The Labour leader’s first conference speech was light on detail, but in an earlier presentation clear contours of his vision could be made out, says FLORENCE SUTCLIFFE-BRAITHWAITE.
Earlier this month, Keir Starmer addressed the Trades Union Congress annual conference for the first time as Labour Party leader. Just over a year earlier, as shadow Brexit secretary, he addressed the conference at a dramatic point in Boris Johnson’s Brexit negotiations: the previous day, parliament had been prorogued, having defeated Johnson on six major votes relating to Brexit. As Starmer said at the time, a general election was clearly “on the horizon”.
Starmer was instrumental in determining Labour’s Brexit policy in last year’s election, when the party promised to renegotiate a “sensible”, Labour deal and put it to the people in a referendum. By contrast, Johnson hung his campaign on the pledge to “Get Brexit Done”.
Starmer’s speech to the TUC this month included a indictment of “the total incompetence of this government”, not least on scaling up Britain’s testing regime, and on track and trace. His strategy has been to target Conservative failures while presenting Labour under his leadership as a responsible partner in government. Hence his promise to work with the government on a targeted replacement to the furlough scheme, which is due to end in October.
Starmer now frames Brexit as a contributory factor in the government’s failure to deliver on key parts of the infrastructure needed to control the coronavirus pandemic – an obsession diverting vital resources from the task at hand. He also depicts it as yet another arena in which the Johnson administration’s incompetence is becoming evident; in his TUC speech he declared: “my message to the PM is simple: get your priorities right; get on with defeating this virus, and get the Brexit deal you promised”.
After the loss of last year’s general election, Labour has abandoned the idea of re-opening the question of Brexit. Johnson’s pledge to get Brexit done and move on seemingly appealed to hard-core Brexiters and to many others who felt that the referendum result should be implemented – or who were simply tired of the whole issue. As such, Starmer’s mention of Brexit in his TUC speech was brief. Instead, Starmer used it to develop a deeper indictment of the Conservative approach since 2010.
For some time, critics of Starmer from the left have suggested that rather than focusing on appearing statesmanlike and pointing out Tory mistakes, he needs to develop of an alternative vision for the future. Starmer is clearly beginning to do so, though cautiously.
In a speech to the TUC, it was natural for Starmer to praise the trade union movement, but his warm words suggest a recognition on the left of just how much the Thatcherite assault on trade union power in the 1980s has created a difficult environment for the Labour Party.
The weakness of the union movement makes it harder for Labour to win elections, and harder to achieve some of the shifts in society and economy that the party wants to see.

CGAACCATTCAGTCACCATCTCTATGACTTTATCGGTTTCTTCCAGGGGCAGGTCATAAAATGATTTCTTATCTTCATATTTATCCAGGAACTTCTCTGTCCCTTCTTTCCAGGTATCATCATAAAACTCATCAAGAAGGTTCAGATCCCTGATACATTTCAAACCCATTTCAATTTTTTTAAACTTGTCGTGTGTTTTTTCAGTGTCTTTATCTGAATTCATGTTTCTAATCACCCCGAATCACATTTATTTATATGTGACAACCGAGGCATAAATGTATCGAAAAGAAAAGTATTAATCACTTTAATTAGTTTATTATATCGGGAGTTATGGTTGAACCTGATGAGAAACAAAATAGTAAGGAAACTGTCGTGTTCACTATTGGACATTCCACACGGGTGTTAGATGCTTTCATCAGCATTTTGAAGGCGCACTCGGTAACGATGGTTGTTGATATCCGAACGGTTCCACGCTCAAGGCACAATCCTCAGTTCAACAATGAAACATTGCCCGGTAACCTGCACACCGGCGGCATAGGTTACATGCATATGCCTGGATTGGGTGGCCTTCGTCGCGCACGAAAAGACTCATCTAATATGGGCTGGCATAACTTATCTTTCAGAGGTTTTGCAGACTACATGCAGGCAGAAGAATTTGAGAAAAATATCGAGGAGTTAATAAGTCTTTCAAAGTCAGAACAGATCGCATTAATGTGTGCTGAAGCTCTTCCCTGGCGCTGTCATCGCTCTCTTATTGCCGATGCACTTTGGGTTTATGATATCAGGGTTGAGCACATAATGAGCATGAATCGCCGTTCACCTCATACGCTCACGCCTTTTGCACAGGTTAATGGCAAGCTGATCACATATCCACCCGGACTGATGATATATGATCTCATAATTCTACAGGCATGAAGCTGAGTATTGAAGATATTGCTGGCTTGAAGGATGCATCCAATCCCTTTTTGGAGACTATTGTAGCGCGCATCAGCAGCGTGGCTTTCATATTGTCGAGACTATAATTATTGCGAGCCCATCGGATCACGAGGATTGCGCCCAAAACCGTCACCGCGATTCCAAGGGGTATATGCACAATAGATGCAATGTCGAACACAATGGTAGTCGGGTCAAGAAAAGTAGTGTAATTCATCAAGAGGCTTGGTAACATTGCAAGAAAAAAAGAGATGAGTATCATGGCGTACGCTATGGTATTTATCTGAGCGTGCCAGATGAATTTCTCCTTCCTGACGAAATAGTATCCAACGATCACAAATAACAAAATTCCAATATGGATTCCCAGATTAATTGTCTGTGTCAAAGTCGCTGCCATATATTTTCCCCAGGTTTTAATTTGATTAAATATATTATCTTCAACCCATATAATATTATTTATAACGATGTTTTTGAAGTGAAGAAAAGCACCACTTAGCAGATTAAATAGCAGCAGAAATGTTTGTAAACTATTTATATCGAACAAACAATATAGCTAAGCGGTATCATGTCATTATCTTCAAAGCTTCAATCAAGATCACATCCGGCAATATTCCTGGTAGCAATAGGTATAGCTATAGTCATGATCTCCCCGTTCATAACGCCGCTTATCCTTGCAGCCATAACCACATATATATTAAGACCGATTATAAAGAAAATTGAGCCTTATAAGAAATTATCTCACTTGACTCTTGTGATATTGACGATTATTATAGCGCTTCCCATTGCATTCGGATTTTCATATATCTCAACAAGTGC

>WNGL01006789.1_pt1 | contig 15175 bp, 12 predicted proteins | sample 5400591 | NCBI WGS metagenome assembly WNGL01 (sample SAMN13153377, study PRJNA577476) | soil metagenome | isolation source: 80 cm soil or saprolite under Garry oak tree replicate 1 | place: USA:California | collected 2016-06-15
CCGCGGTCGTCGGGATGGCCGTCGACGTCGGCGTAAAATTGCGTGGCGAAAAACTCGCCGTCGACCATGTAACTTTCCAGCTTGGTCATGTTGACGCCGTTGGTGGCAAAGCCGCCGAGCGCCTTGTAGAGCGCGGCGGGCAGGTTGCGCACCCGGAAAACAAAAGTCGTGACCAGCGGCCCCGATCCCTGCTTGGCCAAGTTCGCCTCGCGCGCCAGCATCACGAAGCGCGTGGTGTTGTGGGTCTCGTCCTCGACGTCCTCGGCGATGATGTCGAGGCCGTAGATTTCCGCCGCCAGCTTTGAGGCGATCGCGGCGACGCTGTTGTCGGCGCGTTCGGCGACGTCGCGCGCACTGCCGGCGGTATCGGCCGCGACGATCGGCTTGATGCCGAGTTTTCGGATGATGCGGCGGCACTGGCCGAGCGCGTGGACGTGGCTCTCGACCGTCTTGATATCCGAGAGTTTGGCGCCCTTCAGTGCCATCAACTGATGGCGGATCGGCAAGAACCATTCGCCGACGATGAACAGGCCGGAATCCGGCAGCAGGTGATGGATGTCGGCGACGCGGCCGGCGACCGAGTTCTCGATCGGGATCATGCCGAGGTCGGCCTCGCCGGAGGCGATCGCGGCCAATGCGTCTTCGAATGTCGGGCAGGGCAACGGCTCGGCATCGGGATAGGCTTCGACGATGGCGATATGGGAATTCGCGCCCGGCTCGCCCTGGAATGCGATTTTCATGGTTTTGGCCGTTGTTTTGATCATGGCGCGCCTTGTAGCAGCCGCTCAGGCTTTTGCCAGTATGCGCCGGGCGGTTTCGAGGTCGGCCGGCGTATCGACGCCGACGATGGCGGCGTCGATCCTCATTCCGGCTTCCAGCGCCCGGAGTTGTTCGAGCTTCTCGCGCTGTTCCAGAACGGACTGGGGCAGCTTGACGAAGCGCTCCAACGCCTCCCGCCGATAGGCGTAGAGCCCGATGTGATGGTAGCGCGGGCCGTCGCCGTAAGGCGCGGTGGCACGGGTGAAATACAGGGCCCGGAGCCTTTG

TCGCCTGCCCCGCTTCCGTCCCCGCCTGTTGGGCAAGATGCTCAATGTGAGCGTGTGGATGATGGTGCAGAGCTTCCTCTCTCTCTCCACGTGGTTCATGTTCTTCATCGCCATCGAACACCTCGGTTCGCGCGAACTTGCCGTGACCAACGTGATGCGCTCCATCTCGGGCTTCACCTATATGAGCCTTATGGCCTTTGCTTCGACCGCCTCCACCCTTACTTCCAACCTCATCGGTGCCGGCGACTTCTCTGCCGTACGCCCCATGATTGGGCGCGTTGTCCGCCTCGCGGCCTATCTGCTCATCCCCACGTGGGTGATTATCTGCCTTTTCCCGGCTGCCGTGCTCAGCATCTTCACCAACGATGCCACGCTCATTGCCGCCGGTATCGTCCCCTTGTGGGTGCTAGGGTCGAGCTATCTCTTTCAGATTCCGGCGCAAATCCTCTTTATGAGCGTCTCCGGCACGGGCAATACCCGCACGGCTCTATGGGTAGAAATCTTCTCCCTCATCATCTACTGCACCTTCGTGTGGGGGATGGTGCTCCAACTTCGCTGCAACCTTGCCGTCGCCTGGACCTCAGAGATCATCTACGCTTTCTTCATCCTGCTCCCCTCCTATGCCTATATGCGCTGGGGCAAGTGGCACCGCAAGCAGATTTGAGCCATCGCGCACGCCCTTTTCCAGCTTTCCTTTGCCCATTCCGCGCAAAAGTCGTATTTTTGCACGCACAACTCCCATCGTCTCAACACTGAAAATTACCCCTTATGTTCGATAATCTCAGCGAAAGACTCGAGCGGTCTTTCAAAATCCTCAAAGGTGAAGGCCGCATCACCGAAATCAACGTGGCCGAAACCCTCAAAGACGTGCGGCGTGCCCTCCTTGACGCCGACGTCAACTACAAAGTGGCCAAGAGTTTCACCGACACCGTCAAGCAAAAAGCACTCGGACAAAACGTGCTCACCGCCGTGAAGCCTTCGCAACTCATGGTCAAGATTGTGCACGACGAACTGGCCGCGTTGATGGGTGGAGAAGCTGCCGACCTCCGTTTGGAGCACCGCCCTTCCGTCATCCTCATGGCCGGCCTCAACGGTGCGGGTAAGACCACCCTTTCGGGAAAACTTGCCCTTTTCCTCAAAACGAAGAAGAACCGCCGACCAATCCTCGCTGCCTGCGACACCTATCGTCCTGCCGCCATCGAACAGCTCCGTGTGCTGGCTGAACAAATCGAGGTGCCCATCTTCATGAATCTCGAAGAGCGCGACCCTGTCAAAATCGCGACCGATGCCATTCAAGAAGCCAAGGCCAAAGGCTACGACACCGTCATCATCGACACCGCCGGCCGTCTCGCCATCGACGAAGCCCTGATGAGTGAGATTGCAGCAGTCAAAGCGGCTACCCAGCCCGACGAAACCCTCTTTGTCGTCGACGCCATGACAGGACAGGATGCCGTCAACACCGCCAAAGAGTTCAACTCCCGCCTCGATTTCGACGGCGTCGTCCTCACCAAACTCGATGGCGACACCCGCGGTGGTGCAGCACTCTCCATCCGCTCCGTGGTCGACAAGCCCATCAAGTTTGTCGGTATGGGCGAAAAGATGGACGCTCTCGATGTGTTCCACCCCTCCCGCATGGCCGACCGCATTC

Starmer also has austerity in his sights, arguing, in a strong echo of Corbynism, that austerity “was always a political choice”, and represented “a bulldozer to the foundations of society”.
And Starmer suggested the pandemic has demonstrated that our current social, political and economic arrangements are not working, arguing: “After the sacrifice and the loss, we can’t go back to business as usual or defend the status quo. We can’t go back to a society where over half of care workers earn less than the living wage; a society where we pay tribute to the generation that saved us during the Second World War, but now we can’t protect them in care homes; or a country where we don’t invest in our public services for a decade, but now expect our frontline workers to protect us.”
There are suggestions here of the contours of what Starmer’s positive alternative for Britain encompasses: a rebalancing of power away from capital and towards workers; a positive role for the state in guaranteeing high-quality, resilient public services and security for individuals and for society as a whole; a new focus on the social care system, which has for so long proved a problem for governments.
In pointing to the need to give the war generation dignity in old age, Starmer invokes the idea of a social contract stretching over the generations. But in talking about the Second World War he also signals his willingness to celebrate the war as one of Britain’s finest national moments. In doing so, he is subtly distancing himself from the Labour left which, fairly or unfairly, has often been painted in the right wing press as insufficiently proud of the war.
However, it is clear that Starmer still sees attack mode as the safest place for Labour. This surely stems from an appreciation of the danger of setting out one’s stall too early during a period of opposition. He is offering more of an indication of Labour’s positive vision under his leadership, but when it comes to policy he goes into detail only when it comes to the pressing issue of the furlough scheme.
Caution is still evident in his approach, even as the contours of ‘Starmerism’ slowly emerge.
- Florence Sutcliffe-Braithwaite is an associate professor at UCL, and co-editor of Renewal: A Journal of Social Democracy; this article was written for UK in a Changing Europe